God keeps faith forever.  What does this mean?  It means that He is always there for us (1 Corinthians 1:9). He will not abandon us.  God is just and protects the oppressed like the widow we read of in the first reading (Deuteronomy 10:18).  God cares for all, the blind, the dead, those who are humiliated.  He loves the just and is there to protect the stranger.  As we read, He protects and sustains the widow and stops the wicked.  We must praise God and thank Him always (Psalm 106:1).  We are in the month of November which in the United States of America is dedicated to giving thanks to God on Thanksgiving Day.  However, we must thank God all the time. Luckily, we have Jesus Christ who is our connection to God, Father, Son, and Holy Spirit as we read in the second reading.

Jesus is God.  He is also our high priest who plead for us and sacrificed Himself for us (Hebrews 4:14-16).  The reading tells us that Jesus "did not enter into a sanctuary made by hands, a copy of the true one." This is in reference to the temple built by Herod which was a copy of the Temple of Solomon (John 2:20). Moreover, the verse reminds us that temples, synagogues, churches are just buildings made by human hands. It is God who blesses them and gives them importance via His presence (Ezekiel 10, 2 Chronicles 5:14). A Catholic church building may be beautiful with ornate decorations, images, etc; however, it is useless without the Holy Eucharist; the presence of Christ Himself (1 Corinthians 10:16)! This reading reminds us that Christ is with us.  He suffered for us and died once for us (Hebrews 9:28, 1 Peter 3:18).  The reading also reminds us that human beings die once and are judged. We do not reincarnate nor do we become angels.  Human beings are conceived, live, and die.  They remain human entities.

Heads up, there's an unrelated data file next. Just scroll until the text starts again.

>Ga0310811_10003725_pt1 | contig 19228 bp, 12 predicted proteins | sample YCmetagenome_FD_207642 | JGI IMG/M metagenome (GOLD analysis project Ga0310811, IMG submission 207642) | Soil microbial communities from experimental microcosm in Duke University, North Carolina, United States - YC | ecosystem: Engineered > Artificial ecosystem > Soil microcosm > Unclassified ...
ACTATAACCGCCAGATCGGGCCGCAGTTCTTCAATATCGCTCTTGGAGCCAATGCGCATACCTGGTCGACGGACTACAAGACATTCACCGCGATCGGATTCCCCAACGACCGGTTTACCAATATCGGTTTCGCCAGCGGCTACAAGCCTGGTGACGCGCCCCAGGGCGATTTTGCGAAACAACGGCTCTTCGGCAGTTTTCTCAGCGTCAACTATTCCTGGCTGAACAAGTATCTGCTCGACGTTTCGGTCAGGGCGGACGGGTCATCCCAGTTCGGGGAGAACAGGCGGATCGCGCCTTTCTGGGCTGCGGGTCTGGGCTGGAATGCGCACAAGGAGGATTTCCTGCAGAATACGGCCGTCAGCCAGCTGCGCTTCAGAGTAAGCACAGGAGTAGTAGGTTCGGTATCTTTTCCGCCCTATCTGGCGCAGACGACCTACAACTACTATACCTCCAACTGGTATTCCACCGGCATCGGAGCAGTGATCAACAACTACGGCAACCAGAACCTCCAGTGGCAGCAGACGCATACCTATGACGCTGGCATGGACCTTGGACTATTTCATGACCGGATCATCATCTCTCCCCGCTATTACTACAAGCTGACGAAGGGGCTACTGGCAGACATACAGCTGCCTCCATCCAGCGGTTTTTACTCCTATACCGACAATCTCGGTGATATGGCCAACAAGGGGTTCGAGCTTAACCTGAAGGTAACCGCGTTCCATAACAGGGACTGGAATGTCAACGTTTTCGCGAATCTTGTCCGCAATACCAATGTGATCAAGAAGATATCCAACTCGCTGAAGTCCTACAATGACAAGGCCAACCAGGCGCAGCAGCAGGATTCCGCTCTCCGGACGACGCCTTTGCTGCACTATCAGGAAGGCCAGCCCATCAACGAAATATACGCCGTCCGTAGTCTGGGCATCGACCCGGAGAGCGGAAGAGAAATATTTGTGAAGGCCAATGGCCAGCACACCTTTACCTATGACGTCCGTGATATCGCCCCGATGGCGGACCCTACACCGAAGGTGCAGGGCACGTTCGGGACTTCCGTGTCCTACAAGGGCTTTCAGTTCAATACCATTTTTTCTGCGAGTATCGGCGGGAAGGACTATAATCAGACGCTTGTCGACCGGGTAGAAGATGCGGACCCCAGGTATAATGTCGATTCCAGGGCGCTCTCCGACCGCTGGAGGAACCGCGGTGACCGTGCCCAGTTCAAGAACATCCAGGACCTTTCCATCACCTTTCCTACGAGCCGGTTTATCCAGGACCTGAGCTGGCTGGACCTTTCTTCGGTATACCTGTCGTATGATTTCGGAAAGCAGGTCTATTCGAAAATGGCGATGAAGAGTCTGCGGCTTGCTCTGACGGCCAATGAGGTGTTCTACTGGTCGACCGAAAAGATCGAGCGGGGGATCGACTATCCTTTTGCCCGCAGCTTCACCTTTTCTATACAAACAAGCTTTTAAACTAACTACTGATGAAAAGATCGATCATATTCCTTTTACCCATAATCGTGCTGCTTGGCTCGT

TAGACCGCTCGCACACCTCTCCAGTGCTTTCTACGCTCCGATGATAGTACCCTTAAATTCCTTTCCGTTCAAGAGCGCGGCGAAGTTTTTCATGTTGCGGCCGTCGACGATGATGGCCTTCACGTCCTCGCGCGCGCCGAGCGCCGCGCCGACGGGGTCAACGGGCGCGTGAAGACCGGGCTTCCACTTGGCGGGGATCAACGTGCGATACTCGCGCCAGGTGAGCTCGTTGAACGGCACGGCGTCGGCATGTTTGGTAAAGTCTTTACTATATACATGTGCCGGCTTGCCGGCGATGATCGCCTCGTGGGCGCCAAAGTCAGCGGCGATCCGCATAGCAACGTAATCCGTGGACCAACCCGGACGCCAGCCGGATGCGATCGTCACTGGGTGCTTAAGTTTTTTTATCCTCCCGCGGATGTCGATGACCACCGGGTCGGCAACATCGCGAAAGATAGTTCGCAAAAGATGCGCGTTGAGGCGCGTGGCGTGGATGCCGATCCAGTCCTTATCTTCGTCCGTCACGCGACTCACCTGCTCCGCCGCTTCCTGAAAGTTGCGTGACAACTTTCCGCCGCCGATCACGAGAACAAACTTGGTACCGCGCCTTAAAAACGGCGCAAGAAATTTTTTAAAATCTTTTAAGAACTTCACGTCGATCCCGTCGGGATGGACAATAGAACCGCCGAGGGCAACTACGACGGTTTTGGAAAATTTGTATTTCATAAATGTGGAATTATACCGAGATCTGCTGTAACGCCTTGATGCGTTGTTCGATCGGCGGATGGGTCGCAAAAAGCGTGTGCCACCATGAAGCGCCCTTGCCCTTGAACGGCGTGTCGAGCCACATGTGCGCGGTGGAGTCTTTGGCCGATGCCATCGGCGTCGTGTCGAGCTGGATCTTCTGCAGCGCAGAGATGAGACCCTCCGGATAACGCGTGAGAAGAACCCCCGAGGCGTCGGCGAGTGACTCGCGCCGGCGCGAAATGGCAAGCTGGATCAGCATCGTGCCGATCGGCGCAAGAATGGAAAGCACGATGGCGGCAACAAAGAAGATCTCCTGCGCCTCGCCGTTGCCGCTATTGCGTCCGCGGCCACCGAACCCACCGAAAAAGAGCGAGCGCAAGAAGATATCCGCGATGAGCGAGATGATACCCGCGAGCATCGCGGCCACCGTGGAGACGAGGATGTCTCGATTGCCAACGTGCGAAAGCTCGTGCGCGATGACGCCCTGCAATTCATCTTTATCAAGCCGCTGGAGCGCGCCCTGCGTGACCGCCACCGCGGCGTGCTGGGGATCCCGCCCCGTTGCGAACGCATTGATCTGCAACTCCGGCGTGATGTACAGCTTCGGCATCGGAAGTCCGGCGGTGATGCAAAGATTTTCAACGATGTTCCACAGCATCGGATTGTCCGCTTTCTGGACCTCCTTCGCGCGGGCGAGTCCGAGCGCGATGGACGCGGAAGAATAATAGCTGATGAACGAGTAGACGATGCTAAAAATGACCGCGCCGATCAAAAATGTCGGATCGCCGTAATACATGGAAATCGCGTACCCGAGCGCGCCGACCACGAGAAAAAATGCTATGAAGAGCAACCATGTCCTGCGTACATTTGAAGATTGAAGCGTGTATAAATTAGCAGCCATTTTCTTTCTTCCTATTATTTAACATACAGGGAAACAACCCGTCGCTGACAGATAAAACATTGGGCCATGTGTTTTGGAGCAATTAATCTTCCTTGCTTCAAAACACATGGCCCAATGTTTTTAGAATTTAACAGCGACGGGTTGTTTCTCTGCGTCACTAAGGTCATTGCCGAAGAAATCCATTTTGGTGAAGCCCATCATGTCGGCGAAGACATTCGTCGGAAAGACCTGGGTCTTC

As an atheist studying reincarnation in Hinduism and Buddhism, the idea did not register logically to me. If we come back over and over in order to reach perfection, then which personality actually reaches perfection?  Moreover, how can a soul reach perfection if it starts a new life with new experiences and does not have knowledge of mistakes in "past lives?"  These are just some of the problems I saw with the idea of reincarnation. The Christian idea of dying once and facing God after death made more sense. This is why we must take advantage of this one life that we have and do our best.  We must live each day as if it were our last, as the saying goes (Ecclesiastes 9:1-12).  A video game comes to mind in this regard. In video games such as PacMan or Super Mario Bros, the character has a set of lives. The more the lives, the more careless a player playing the game is. However, if his or her character has only one life left in the game, then he or she will be more careful so as to not lose the game. We should have a similar mentality in life.  We only have one, so we must make the best of it by avoiding sin and 'losing' our life by condemning ourselves to hell or permanent separation from God.  Our lives must be humble, doing small things with lots of love as Blessed  Mother Teresa said.  We see this in the Gospel which connects with the first reading.